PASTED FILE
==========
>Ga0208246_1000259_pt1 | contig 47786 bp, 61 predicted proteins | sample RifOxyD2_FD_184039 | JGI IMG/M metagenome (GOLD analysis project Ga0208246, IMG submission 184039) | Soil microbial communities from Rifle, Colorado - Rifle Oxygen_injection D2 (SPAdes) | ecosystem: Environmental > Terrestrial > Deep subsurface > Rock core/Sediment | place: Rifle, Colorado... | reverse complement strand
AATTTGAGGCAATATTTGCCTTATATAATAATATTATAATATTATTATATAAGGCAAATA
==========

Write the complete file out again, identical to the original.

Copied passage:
>Ga0208246_1000259_pt1 | contig 47786 bp, 61 predicted proteins | sample RifOxyD2_FD_184039 | JGI IMG/M metagenome (GOLD analysis project Ga0208246, IMG submission 184039) | Soil microbial communities from Rifle, Colorado - Rifle Oxygen_injection D2 (SPAdes) | ecosystem: Environmental > Terrestrial > Deep subsurface > Rock core/Sediment | place: Rifle, Colorado... | reverse complement strand
AATTTGAGGCAATATTTGCCTTATATAATAATATTATAATATTATTATATAAGGCAAATA